The Playlist's Scores

  • Movies
For 1,185 reviews, this publication has graded:
  • 55% higher than the average critic
  • 2% same as the average critic
  • 43% lower than the average critic
On average, this publication grades 1.4 points higher than other critics. (0-100 point scale)
Average Movie review score: 63
Highest review score: 100 Like Father, Like Son
Lowest review score: 0 Saving Lincoln
Score distribution:
1,185 movie reviews
  1. Featuring two exceptional lead performances from these two boys, first rate beauty-in-ugliness photography and an unusually extraordinary command of tone, Carbone’s picture skillfully articulates the inexpressible.
  2. After Tiller is not an important film just because of its political and cultural relevance, but because of its humane and compassionate approach to telling the stories of these doctors, their work and the women that they seek to help.
  3. Sister is as bleak and as beautiful as its snowy, mountainous setting.
  4. The Lego Movie is an absolute blast—a whip-smart, surprisingly emotional family film where the toy property is seen less as a concrete template than a tool for seemingly limitless potential.
  5. Sightseers homicidal holiday isn't just a pitch-black comedy made with skill, will and brains; it's also another demonstration that Wheatley is, to use an all-too-appropriate phrase, going places.
  6. Wuthering Heights is a model of how to bring a classic novel kicking and screaming into the twenty-first century.
  7. The movie is zippy and funny...and more emotional than the man himself would ever allow himself to be. It’s a triumph.
  8. By the time the curtains draw to a bittersweet close, you’ll walk out feeling rejuvenated, satisfied, well replenished in humor and culture, and already planning your own trip to Italy.
  9. You may not be able to figure it out, but that's part of the point of this sensually-directed, sensory-laden experiential (and experimental) piece of art that washes over you like a sonorous bath of beguiling visuals, ambient sounds and corporeal textures.
  10. This terrific and sublime experience, and strikingly original film, is mandatory watching for the adventurous viewer.
  11. Simply put, Samsara tells the story of our world, but onscreen, it is so much more than that.
  12. Though it’s dealing with difficult subject matter, the film teems with life throughout every funny, bittersweet, and wild moment, slapping a smile on your face that won’t go away and you don’t know why.
  13. It’s bold, beautifully told, and surprisingly funny.
  14. Alps has proven Lanthimos to be one of the most fascinating filmmakers anywhere right now.
  15. It's a state-of-the-nation masterwork, a vitally important piece of work, and should be seen by as many people as possible.
  16. Charming, witty, beautifully shot and inexplicably captivating.
  17. Gravity is about as visceral an experience as you can have in a cinema, it’s a technical marvel, and it’s a blockbuster with heart and soul in spades.
  18. A work of immense and intense emotional vigor, sprinkled with fun-loving traits and intellectually stimulating prowess, The Duke of Burgundy is the stuff dreams are made of.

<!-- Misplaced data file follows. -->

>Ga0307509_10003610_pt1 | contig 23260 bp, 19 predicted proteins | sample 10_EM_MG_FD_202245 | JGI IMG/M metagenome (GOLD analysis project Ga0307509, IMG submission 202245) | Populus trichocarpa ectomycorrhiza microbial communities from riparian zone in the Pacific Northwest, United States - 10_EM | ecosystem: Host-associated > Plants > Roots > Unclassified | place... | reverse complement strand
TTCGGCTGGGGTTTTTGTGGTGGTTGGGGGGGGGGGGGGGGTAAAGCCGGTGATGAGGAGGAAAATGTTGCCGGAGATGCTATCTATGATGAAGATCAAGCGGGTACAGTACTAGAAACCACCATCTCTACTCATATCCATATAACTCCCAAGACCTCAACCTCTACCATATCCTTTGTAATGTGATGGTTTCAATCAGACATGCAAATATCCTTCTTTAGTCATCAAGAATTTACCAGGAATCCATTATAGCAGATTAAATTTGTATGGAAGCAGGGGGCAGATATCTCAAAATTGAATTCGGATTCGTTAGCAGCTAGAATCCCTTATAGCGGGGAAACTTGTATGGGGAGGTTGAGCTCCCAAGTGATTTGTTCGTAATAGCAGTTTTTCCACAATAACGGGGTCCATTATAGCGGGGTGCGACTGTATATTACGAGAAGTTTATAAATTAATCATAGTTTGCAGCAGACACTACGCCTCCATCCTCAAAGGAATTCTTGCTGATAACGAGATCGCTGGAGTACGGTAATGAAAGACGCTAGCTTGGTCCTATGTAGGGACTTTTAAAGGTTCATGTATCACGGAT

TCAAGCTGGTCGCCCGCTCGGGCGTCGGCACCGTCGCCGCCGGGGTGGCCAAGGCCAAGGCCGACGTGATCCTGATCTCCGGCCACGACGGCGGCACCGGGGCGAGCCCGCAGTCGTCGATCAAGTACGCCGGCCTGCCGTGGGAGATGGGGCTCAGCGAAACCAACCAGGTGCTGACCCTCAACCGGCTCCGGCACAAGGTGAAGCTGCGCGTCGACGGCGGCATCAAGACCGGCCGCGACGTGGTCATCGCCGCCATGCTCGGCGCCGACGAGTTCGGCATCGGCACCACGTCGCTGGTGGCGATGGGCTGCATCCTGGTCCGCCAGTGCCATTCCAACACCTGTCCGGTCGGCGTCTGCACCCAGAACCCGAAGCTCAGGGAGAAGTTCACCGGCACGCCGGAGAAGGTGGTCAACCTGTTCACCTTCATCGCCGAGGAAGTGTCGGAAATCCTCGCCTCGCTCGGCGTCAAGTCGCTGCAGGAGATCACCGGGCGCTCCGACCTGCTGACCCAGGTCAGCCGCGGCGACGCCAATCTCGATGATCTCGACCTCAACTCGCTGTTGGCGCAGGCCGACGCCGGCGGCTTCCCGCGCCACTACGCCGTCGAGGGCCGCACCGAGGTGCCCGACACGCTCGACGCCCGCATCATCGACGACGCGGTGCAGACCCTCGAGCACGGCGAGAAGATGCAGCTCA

19. Holy Motors keeps kicking into a different gear, much like an eternally waking dream.
  20. A heartbreaking and poignant story about choices, country, commitments, sacrifice, and love, Brooklyn is a superb, luminous, and bittersweet portrayal of who we are, where we’ve come from, where we’re going, and the places we call home.
  21. What makes Joe Berlinger’s riveting new true crime doc Whitey: The United States vs. James J. Bulger such an eye-opener is that it isn’t just about a bad guy who did bad things, but the layers of corruption and moral ambiguity that stacked up on both side of the law.
  22. Everything matters in Cronenberg's Cosmopolis, but not everything is necessarily the same as DeLillo's book. And that makes the film, as a series of discussions about inter-related money-minded contradictions, insanely rich and maddeningly complex. We can't wait to rewatch it.
  23. It’s a searing series of accounts from dignified patriots, weary politicians, and desperate civilians stuck in a frantic situation, and a remarkable piece of work that should be seen by everyone who thinks they know everything about the Vietnam War.
  24. A deeply impressive first film by director Robert Eggers, “The Witch” is immaculately constructed, evinces an exquisitely ominous tone, and is unequivocally haunting. It’s exacting look at the dissonance of human nature is terrifying.
  25. The film does not stab as deeply in laying bare the schizoid moral hypocrisy of the perpetrators of the Indonesian genocide as its peerless predecessor, but instead offers an extraordinarily poignant, desperately upsetting meditation on the legacy of those killings, and on the bravery required to seek any kind of truth about them.
  26. The endlessly surprising, often riotously funny Computer Chess basks in the details of a group of men who, at a key point in history, are asking themselves not only if they can accomplish something, but why, and what it means to their current generation.
  27. Ponsoldt, Paul and Winstead make a remarkably effective team for this film's points and purposes, and Smashed burns long after it goes down smoothly.
  28. The picture is a triumph: it's arguably Garland’s tightest and most fascinating screenplay to date, brought to life with meticulous filmmaking and sensational performances. It's the first great film of 2015.
  29. The film is borderline installation-worthy, and would probably work just as well if the scenes were drastically re-arranged.
  30. Drive works as a great demonstration of how, when there's true talent behind the camera, entertainment and art are not enemies but allies.

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